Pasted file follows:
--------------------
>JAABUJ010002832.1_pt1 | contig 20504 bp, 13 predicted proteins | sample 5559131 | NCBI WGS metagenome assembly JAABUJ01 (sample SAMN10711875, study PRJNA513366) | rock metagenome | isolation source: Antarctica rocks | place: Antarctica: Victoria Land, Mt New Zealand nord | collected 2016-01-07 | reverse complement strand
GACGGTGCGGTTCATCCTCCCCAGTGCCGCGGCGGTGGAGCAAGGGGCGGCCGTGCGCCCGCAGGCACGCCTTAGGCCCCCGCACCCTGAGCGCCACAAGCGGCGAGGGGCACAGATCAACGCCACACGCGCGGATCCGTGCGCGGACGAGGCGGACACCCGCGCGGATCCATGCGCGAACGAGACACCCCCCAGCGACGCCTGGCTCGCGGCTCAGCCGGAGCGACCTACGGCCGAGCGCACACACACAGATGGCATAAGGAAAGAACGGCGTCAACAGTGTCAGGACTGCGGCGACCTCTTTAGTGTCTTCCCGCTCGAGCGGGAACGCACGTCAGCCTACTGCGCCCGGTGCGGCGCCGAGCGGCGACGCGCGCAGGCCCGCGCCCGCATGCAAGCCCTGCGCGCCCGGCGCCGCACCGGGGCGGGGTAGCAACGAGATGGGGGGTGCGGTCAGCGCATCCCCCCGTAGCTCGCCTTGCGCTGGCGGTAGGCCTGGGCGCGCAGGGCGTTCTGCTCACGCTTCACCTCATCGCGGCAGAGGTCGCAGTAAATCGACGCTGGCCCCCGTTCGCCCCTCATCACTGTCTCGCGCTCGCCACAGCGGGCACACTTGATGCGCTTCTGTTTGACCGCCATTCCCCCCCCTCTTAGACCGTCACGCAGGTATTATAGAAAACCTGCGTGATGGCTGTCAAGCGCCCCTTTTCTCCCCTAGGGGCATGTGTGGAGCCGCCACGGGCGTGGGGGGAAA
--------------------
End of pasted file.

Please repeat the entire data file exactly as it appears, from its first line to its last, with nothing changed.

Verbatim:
>JAABUJ010002832.1_pt1 | contig 20504 bp, 13 predicted proteins | sample 5559131 | NCBI WGS metagenome assembly JAABUJ01 (sample SAMN10711875, study PRJNA513366) | rock metagenome | isolation source: Antarctica rocks | place: Antarctica: Victoria Land, Mt New Zealand nord | collected 2016-01-07 | reverse complement strand
GACGGTGCGGTTCATCCTCCCCAGTGCCGCGGCGGTGGAGCAAGGGGCGGCCGTGCGCCCGCAGGCACGCCTTAGGCCCCCGCACCCTGAGCGCCACAAGCGGCGAGGGGCACAGATCAACGCCACACGCGCGGATCCGTGCGCGGACGAGGCGGACACCCGCGCGGATCCATGCGCGAACGAGACACCCCCCAGCGACGCCTGGCTCGCGGCTCAGCCGGAGCGACCTACGGCCGAGCGCACACACACAGATGGCATAAGGAAAGAACGGCGTCAACAGTGTCAGGACTGCGGCGACCTCTTTAGTGTCTTCCCGCTCGAGCGGGAACGCACGTCAGCCTACTGCGCCCGGTGCGGCGCCGAGCGGCGACGCGCGCAGGCCCGCGCCCGCATGCAAGCCCTGCGCGCCCGGCGCCGCACCGGGGCGGGGTAGCAACGAGATGGGGGGTGCGGTCAGCGCATCCCCCCGTAGCTCGCCTTGCGCTGGCGGTAGGCCTGGGCGCGCAGGGCGTTCTGCTCACGCTTCACCTCATCGCGGCAGAGGTCGCAGTAAATCGACGCTGGCCCCCGTTCGCCCCTCATCACTGTCTCGCGCTCGCCACAGCGGGCACACTTGATGCGCTTCTGTTTGACCGCCATTCCCCCCCCTCTTAGACCGTCACGCAGGTATTATAGAAAACCTGCGTGATGGCTGTCAAGCGCCCCTTTTCTCCCCTAGGGGCATGTGTGGAGCCGCCACGGGCGTGGGGGGAAA